Thursday, 9 October 2014

Social, Street Corner, Hindu And Duty Destiny

Duty, Destiny and Glory: The Life of C. P. Ramaswami Aiyar by  A. Raghu from Orient Blackswan.

C. P. Ramaswami Aiyar, famously known as C.P., was born in 1879 to a marriage that was a celebrated union of two leading Tamil Brahmin families. He became one of India’s greatest constitutional lawyers, a passionate general secretary of the Indian National Congress, a loyal dewan of the princely state of Travancore and vice-chancellor of two different universities simultaneously. In the midst of a lecturing tour at universities in London and Oxford in 1966, C.P. breathed his last.

Inheriting an immense fortune through his mother, and an iron resolve to pursue academic excellence from his father, C.P. was the ‘prize boy’ at school and college, and he quickly rose to become a top lawyer at the Madras bar. He also became the youngest advocate-general of Madras. His undying zeal took him to the governor’s executive council, the viceroy’s executive council and the League of Nations. And as he advised the maharaja of Travancore through political intrigues, he grew unpopular and narrowly escaped an assassination attempt.

This biographer presents C.P.’s life through the diligent execution of his duties; an obedient son, a nurturing senior lawyer, a lieutenant in the Besantine Congress faction, an administrator dedicated to nation building and social reform, and an academic in relentless pursuit of intellectual excellence. We are shown a man who inherits the will to prove the stars wrong and script his own destiny, establishing a legacy in legal, political and academic worlds. And this glory—with its accompanying very human failings—has been told with an elegance that is too charming to miss. Duty, Destiny and Glory will interest students of biography, modern Indian history and political science, as well as the general reader.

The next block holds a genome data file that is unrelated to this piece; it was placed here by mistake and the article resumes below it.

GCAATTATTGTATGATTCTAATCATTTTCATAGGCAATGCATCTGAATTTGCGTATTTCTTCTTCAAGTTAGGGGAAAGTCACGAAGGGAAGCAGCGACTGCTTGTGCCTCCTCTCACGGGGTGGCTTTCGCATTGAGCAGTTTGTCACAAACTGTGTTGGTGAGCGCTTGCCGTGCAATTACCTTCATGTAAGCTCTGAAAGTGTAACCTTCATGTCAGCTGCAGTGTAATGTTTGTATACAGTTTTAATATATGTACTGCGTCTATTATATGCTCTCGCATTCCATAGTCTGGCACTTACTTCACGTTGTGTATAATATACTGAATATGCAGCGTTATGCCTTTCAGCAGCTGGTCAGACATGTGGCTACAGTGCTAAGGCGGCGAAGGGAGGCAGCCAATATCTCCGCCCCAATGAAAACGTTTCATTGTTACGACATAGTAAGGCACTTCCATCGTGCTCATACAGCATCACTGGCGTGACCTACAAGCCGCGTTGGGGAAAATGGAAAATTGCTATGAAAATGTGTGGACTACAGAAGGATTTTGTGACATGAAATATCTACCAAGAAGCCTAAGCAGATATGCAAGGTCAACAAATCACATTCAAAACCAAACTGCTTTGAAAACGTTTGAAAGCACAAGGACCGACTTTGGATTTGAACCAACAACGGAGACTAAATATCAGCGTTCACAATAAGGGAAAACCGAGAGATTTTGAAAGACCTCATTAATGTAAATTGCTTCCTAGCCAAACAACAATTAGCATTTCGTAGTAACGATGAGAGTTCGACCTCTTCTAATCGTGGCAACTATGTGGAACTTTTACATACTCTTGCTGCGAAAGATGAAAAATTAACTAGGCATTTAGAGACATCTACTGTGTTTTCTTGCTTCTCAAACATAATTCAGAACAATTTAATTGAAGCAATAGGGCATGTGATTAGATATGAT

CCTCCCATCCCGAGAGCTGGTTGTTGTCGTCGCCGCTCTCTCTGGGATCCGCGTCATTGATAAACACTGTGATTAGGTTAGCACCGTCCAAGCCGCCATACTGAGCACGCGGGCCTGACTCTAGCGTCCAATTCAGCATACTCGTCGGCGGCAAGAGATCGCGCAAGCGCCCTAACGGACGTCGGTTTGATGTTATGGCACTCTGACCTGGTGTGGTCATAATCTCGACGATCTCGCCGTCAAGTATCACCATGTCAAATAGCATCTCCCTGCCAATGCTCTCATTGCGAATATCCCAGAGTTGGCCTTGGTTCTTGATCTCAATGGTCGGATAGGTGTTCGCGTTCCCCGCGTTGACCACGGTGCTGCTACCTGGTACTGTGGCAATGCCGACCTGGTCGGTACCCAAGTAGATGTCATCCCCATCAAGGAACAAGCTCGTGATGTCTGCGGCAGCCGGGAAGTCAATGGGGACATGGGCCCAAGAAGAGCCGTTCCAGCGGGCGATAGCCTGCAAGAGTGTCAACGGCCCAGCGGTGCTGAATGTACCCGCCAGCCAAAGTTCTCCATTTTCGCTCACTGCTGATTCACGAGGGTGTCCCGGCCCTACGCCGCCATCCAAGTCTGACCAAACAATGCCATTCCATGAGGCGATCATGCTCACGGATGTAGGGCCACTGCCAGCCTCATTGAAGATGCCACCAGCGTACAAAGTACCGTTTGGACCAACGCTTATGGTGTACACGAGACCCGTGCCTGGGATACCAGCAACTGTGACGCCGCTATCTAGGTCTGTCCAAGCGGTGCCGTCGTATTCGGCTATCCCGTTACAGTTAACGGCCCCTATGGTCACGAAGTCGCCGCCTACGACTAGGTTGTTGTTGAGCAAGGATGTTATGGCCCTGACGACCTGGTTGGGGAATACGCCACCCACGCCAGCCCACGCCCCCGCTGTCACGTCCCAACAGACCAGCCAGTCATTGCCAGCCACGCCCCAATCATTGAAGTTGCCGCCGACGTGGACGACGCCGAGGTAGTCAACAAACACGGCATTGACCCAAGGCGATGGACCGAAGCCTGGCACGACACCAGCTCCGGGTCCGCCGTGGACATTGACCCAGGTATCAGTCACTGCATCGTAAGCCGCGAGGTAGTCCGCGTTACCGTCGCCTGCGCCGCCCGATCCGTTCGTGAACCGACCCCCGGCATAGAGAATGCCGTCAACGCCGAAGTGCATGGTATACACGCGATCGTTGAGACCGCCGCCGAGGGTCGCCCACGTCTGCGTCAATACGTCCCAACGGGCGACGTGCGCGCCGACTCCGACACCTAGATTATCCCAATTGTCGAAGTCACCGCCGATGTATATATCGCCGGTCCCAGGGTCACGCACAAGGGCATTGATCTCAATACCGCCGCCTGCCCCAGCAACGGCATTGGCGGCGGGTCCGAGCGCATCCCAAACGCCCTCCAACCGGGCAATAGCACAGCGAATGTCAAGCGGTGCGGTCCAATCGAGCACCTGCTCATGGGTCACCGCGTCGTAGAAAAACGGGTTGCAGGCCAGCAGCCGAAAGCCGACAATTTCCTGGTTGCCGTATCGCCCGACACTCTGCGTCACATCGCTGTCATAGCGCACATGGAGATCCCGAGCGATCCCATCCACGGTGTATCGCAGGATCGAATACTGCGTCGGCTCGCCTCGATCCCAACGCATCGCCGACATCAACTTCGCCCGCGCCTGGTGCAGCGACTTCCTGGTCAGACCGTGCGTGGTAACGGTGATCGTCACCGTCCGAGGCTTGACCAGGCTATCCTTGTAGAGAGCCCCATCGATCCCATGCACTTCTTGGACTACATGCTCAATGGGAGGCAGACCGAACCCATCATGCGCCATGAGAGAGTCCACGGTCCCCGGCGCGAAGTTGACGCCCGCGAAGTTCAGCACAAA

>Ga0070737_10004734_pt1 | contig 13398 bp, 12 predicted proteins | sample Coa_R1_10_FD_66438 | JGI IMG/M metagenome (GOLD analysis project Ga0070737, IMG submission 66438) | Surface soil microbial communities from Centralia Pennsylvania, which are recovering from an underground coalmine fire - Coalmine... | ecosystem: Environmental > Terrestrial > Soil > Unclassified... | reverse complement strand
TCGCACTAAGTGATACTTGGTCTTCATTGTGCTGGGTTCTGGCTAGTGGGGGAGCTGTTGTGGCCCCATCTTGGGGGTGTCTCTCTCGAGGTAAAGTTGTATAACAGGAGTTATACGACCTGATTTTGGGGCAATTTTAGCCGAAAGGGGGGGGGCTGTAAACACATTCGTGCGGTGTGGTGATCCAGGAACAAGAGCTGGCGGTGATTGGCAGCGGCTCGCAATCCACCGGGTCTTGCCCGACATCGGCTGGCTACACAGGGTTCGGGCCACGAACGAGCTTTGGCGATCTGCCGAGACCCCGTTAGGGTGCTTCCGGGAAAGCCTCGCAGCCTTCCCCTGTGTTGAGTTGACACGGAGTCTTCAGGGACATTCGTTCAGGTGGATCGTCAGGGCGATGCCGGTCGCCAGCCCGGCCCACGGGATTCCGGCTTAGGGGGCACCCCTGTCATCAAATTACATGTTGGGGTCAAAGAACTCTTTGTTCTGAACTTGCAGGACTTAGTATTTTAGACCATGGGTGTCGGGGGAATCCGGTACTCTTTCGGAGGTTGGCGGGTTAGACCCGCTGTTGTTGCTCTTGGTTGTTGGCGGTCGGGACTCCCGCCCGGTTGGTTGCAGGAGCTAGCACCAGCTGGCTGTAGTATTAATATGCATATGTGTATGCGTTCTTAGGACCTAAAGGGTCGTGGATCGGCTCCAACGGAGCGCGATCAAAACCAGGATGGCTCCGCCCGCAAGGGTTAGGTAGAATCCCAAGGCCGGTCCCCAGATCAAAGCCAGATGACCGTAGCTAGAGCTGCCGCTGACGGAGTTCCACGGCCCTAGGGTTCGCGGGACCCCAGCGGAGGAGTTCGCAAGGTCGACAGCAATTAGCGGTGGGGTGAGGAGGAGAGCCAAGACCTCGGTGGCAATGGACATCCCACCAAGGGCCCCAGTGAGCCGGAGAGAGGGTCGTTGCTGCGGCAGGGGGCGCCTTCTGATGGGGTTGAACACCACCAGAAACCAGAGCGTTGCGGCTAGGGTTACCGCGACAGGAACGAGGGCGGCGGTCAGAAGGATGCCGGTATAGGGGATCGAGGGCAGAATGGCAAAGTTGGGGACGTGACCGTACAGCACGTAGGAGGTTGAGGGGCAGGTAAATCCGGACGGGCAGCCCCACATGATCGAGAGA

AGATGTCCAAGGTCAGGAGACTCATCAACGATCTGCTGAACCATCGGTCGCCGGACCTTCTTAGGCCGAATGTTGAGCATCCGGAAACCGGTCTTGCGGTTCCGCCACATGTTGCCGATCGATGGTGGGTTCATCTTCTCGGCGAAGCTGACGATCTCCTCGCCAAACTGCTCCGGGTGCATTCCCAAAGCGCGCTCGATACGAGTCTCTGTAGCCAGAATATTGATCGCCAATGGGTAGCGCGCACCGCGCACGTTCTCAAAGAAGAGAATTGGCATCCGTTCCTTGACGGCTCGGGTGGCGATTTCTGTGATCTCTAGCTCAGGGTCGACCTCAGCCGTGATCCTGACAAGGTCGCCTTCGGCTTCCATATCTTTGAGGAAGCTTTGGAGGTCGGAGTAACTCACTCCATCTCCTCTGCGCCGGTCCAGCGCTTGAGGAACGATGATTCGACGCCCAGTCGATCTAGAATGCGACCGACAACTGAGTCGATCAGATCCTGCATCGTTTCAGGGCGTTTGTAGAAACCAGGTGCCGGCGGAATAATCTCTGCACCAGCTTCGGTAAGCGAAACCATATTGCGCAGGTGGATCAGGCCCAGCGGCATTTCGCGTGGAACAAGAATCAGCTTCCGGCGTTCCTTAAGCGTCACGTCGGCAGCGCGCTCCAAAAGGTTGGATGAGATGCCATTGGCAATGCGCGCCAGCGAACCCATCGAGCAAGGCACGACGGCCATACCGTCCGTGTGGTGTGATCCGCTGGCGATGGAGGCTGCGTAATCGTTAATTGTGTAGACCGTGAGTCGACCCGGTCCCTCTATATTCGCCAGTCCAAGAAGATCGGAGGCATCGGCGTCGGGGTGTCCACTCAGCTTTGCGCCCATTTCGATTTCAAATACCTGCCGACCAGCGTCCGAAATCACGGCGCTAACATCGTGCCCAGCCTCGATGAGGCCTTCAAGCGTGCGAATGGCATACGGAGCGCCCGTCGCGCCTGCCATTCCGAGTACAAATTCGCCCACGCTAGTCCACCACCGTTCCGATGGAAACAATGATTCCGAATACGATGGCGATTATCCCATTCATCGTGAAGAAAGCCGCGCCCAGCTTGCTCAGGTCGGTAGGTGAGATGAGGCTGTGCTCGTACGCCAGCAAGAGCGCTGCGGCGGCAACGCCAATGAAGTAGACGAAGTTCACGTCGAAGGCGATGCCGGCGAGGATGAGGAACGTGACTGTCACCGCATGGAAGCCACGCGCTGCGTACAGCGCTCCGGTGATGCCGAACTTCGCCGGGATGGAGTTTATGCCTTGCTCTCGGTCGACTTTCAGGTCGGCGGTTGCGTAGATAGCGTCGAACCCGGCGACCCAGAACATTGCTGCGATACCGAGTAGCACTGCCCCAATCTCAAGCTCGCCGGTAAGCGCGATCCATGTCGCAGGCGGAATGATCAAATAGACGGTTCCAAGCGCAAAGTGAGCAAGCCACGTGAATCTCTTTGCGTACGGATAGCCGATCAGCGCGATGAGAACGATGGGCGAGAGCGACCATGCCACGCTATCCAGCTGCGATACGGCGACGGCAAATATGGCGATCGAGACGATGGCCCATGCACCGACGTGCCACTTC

In our Biography section, Rs. 525, in hardback, 216 pages, ISBN : 9788125055693

Hindu–Catholic Engagements in Goa: Religion, Colonialism, and Modernity by Alexander Henn from Orient Blackswan.

Vasco Da Gama’s celebrated passage to India (1497–99) not only initiated a period of Christian expansion, in which Jesuit missionaries declared war to the alleged ‘idolatry’ of Hindus. The engagement with the until then largely unknown and unexpectedly rich culture of Hinduism was also part of profound modern transformations that, in the long run, lead Christian Europe to recognize the plurality of religions around the globe.

Hindu–Catholic Engagements in Goa offers a novel perspective on the Portuguese empire and Catholic hegemony in Asia that for almost half a millennium—from 1510 to 1961—had its capital in Goa. Based on fresh archival studies and extensive ethnography, it reveals the dramatic role of religion at the beginning of colonialism and modernity and provides insight into Goa’s intricate Hindu-Catholic syncretism today. Hindu village gods and Catholic patron saints commonly attract veneration from people of the respective ‘Other’ religious community and, yet, do not create confusion between the distinct identities of Hindus and Catholics. At the core of this seeming syncretistic paradox lies a communal concern for neighborhood, genealogy, protection and health that, at times, overrules doctrinal divides in the village communities.